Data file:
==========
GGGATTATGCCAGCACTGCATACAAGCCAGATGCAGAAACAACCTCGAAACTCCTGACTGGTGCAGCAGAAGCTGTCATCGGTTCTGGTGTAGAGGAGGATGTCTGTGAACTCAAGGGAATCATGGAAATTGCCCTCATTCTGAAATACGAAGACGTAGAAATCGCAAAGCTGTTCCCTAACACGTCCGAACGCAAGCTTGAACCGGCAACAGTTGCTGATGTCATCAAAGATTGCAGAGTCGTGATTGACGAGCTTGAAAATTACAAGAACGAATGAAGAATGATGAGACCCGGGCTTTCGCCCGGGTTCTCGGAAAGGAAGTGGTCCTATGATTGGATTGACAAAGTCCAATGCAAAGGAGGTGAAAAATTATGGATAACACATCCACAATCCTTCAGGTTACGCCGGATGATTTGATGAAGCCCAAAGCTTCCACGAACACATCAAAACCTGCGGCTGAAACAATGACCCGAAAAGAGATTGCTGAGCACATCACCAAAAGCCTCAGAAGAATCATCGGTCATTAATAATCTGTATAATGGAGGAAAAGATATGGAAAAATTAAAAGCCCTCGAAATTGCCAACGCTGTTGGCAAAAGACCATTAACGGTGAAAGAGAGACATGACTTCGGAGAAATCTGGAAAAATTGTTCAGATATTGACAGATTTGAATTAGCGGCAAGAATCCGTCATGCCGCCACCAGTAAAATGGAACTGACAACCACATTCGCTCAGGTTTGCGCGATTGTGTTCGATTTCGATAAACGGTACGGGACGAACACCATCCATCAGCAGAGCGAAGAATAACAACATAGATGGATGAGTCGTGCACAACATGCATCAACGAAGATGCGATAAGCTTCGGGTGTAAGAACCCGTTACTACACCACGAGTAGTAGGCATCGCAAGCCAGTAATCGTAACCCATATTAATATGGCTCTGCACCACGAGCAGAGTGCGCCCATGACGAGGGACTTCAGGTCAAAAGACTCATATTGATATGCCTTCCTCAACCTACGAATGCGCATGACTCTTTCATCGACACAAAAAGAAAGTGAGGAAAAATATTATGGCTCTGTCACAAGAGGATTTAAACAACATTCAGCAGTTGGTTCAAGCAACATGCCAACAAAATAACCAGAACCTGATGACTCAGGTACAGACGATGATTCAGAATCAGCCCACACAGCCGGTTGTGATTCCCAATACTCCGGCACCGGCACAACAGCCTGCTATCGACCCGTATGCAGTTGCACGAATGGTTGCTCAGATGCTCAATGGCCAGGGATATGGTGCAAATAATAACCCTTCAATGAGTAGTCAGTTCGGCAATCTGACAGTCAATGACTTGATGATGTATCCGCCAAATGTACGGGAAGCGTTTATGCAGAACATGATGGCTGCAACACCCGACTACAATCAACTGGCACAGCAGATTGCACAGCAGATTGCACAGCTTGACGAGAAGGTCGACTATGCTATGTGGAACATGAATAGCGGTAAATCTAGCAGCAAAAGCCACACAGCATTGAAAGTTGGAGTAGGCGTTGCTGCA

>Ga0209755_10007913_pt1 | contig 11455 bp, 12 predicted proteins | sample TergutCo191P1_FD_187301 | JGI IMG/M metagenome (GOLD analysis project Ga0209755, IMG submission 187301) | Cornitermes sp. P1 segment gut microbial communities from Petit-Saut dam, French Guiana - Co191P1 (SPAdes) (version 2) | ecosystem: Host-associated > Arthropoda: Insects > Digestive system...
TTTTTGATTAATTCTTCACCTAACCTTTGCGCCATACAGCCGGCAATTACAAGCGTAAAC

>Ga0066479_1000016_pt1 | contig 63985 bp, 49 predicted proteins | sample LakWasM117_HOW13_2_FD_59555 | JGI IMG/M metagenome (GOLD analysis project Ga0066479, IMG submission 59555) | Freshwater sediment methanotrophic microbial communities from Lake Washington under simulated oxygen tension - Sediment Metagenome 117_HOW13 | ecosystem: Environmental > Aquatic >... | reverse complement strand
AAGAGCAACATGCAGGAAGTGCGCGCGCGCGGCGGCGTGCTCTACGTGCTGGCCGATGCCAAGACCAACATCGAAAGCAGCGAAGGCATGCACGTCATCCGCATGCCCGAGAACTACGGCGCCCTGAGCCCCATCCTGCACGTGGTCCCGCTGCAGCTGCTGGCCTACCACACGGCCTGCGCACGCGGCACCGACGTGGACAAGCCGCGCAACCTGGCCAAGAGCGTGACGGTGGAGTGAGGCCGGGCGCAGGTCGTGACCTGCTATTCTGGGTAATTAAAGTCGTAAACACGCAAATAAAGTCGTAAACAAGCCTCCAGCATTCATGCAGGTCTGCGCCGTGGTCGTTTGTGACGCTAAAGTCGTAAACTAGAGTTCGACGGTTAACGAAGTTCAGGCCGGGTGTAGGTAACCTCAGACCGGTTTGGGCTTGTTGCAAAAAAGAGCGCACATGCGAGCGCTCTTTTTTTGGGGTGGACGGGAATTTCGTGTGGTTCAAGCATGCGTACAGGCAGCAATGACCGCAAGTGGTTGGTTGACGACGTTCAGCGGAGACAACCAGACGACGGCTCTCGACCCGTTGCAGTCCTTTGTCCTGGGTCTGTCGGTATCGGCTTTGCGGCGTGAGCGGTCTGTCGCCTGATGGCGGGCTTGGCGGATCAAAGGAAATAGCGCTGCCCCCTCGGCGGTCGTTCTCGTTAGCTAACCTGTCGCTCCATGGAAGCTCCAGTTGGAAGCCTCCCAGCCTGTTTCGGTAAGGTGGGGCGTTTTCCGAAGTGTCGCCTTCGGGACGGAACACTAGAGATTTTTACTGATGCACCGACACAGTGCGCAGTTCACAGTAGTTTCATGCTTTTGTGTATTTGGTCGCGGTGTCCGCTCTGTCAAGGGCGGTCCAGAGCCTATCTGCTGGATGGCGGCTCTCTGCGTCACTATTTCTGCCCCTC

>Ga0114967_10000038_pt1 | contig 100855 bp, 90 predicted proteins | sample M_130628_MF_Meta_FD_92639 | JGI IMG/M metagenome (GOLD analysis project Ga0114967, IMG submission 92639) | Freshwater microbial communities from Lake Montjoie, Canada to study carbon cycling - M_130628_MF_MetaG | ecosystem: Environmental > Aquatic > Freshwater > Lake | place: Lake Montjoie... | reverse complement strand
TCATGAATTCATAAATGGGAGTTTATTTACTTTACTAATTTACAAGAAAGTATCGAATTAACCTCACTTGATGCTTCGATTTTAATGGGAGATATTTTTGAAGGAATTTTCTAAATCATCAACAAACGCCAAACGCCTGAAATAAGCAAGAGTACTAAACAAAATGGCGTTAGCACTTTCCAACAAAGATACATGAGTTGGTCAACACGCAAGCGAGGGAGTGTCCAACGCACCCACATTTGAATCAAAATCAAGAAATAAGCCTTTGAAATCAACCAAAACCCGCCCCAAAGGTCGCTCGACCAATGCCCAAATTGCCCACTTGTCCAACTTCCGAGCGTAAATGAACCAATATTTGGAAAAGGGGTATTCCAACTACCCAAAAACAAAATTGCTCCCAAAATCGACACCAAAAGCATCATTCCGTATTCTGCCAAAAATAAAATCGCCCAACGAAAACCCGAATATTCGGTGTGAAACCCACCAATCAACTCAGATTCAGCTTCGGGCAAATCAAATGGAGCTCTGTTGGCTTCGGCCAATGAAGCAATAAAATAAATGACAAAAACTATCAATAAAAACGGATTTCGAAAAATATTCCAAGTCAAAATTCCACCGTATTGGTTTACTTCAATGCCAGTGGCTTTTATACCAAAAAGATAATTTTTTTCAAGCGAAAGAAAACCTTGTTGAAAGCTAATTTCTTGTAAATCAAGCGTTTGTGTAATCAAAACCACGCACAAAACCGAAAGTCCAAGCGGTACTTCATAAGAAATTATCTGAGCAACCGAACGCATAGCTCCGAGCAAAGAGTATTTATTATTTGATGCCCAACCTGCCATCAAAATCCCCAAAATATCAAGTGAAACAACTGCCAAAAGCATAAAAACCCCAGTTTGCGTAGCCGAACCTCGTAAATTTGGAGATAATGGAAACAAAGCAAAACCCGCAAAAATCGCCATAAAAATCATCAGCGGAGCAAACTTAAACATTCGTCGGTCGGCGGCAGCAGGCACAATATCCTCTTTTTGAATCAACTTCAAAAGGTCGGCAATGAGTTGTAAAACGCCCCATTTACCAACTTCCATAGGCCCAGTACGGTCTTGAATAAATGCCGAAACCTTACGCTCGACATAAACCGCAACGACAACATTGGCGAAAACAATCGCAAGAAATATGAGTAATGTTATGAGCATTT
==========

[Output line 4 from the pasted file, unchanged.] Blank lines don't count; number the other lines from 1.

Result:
>Ga0066479_1000016_pt1 | contig 63985 bp, 49 predicted proteins | sample LakWasM117_HOW13_2_FD_59555 | JGI IMG/M metagenome (GOLD analysis project Ga0066479, IMG submission 59555) | Freshwater sediment methanotrophic microbial communities from Lake Washington under simulated oxygen tension - Sediment Metagenome 117_HOW13 | ecosystem: Environmental > Aquatic >... | reverse complement strand